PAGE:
Don't Let Me Go (by Catherine Ryan Hyde)

I’ve very much enjoyed the handful of novels I’ve read by Catherine Ryan Hyde; they’re character-driven thoughtful women’s fiction with plots a little different from the norm. I’ve put a few others on my wishlist and was given this one for my birthday nearly a year ago. I decided to read it a few days ago, and then could barely put it down!

‘Don’t Let me Go’ is mainly about ten-year-old Grace, with alternate chapters are written from her viewpoint. She’s a likeable, determined little girl, but seriously neglected. Her father is not in the picture, her mother an addict. It could be a sordid story, but it’s not. Grace and her mother live on the ground floor of a block of flats, where the residents are all suspicious of each other; it takes a child’s needs to help them pull together.

The other main character is Billy, an agoraphobic ex-dancer who hasn’t been outside his apartment for a long time. Nobody else in the block has seen him. But he spots Grace sitting outside on her own, and despite himself he knows he has to do something to help. So he plucks up courage and starts to speak to her…

The blurb on the novel says that it’s about helping Grace’s mother return to normality by taking Grace away from her, but I felt it was just as much about the importance of people learning to trust and look out for each other. Billy’s neighbour in the apartment building is Rayleen, a young woman who is determined to keep Grace away from social services. Gradually we learn some of her story, but it’s in hints and implications rather than too much detail.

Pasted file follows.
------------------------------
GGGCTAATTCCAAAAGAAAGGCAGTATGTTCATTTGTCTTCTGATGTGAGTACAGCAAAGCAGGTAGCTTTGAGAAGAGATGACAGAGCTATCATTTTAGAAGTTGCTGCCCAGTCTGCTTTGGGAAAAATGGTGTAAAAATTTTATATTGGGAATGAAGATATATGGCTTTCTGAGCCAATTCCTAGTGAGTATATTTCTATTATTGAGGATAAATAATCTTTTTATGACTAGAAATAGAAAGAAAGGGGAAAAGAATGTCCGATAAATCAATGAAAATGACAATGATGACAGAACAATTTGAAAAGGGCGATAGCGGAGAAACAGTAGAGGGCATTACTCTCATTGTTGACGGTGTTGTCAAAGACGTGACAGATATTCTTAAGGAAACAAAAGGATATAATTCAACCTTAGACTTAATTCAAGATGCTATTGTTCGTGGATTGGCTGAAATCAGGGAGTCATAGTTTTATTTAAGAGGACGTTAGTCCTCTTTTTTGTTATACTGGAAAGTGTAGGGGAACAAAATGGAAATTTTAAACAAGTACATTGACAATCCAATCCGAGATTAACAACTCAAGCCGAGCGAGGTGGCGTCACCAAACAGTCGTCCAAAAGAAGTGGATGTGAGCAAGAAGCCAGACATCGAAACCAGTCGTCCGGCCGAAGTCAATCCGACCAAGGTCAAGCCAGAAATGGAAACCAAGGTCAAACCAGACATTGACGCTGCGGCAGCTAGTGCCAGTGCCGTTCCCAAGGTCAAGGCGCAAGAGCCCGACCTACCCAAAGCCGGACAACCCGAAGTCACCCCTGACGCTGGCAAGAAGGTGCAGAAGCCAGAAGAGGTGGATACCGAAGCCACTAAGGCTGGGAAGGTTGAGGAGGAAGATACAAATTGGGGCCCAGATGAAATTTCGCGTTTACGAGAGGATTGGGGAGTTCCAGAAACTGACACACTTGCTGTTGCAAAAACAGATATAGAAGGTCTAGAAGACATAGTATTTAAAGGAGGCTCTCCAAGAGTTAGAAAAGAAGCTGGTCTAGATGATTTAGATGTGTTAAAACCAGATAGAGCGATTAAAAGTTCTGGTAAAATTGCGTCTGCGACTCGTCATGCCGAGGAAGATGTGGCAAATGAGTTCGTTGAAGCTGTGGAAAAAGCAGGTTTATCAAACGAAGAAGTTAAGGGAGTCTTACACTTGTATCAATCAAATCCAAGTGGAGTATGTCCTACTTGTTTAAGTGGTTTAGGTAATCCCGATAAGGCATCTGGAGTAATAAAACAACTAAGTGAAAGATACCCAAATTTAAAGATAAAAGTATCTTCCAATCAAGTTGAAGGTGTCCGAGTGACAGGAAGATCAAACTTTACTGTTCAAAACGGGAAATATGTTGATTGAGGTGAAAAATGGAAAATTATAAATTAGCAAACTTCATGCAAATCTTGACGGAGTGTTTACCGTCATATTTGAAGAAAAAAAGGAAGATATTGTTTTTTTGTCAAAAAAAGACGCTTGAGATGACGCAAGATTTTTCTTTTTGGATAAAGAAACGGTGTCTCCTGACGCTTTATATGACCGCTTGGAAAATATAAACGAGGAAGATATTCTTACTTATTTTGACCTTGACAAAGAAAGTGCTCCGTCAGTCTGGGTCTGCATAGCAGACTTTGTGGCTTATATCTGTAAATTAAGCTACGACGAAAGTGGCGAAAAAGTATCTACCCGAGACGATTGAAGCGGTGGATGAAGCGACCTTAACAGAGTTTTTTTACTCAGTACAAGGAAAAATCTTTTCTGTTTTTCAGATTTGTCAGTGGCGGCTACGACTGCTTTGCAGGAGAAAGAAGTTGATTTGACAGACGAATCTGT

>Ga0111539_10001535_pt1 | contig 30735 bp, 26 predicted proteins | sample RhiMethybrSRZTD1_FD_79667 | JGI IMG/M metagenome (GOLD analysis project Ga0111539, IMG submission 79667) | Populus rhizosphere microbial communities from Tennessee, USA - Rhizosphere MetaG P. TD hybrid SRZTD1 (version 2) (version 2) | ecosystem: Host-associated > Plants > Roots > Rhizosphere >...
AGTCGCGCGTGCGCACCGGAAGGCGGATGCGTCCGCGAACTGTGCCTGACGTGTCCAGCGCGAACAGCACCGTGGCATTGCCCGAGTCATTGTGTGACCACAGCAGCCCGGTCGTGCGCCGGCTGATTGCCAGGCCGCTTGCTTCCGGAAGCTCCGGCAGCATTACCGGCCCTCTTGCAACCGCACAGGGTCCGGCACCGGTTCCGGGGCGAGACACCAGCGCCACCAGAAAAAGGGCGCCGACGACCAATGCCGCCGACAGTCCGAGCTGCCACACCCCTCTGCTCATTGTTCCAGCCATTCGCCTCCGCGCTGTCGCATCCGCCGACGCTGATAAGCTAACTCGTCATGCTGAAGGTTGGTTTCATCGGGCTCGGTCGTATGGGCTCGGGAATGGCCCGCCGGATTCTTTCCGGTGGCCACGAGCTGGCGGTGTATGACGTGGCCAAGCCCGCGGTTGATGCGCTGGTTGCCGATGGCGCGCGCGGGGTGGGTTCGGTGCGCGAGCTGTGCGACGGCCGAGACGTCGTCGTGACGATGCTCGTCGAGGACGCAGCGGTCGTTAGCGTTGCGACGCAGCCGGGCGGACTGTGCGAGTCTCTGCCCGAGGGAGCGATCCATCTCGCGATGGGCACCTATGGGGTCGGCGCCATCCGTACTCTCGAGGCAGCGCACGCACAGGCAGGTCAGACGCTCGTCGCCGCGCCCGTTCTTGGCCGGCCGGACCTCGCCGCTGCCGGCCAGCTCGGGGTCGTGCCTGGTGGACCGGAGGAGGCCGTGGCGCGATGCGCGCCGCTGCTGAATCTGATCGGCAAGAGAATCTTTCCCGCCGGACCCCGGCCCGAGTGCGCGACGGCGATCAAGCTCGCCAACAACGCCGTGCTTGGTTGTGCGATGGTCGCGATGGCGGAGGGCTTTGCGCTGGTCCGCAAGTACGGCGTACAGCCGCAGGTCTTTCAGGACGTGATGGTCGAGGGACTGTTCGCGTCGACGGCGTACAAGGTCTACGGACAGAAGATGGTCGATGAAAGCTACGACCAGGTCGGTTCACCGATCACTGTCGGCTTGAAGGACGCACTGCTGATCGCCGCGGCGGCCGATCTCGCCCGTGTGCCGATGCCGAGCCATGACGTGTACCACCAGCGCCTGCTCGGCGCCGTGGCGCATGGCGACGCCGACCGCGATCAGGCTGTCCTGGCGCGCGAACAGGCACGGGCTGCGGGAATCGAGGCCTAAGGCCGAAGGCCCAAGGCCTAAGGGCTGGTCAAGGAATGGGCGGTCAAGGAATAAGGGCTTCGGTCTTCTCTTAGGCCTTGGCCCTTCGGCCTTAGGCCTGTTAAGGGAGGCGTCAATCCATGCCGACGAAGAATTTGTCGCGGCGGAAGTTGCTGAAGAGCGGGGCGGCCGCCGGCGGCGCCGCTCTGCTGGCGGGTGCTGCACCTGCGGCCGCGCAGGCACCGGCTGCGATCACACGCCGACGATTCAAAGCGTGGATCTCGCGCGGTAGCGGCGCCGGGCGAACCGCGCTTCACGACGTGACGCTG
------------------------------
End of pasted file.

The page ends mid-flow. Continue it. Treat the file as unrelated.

Billy, too, has an interesting past; we learn about him gradually through the chapters narrated from his viewpoint. The other residents of the flat are an elderly widowed lady, with some health problems, a young man who’s willing to help wherever possible, and another who is brusque, even rude on the surface; yet he has a generous side, although he too has some dark secrets.

There are some quite heavy issues covered; perhaps too little is made of the horrors of Grace’s mother’s abuse, and her recovery too easy. In a sense the plot is somewhat idealised and unrealistic but I don’t have a problem with that; I like escapism, and seeing the best side of human nature in fictional form. It’s not as if any of the characters is flawless; they’re impatient, irritable, often tired. Grace, too, is somewhat oblivious to other people’s needs, although she’s sensitive and surprisingly mature.

I’m writing this a couple of days after I finished it, yet the characters, their stories and most of their names are still with me. The writing is excellent, in my opinion; the pace just right, the different viewpoints enabling the story to be told from both a child’s and an adult’s perspective.

All in all, I thought this an excellent read and would recommend it highly to anyone who likes thoughtful character-based women's fiction.

Review copyright 2017 Sue's Book Reviews

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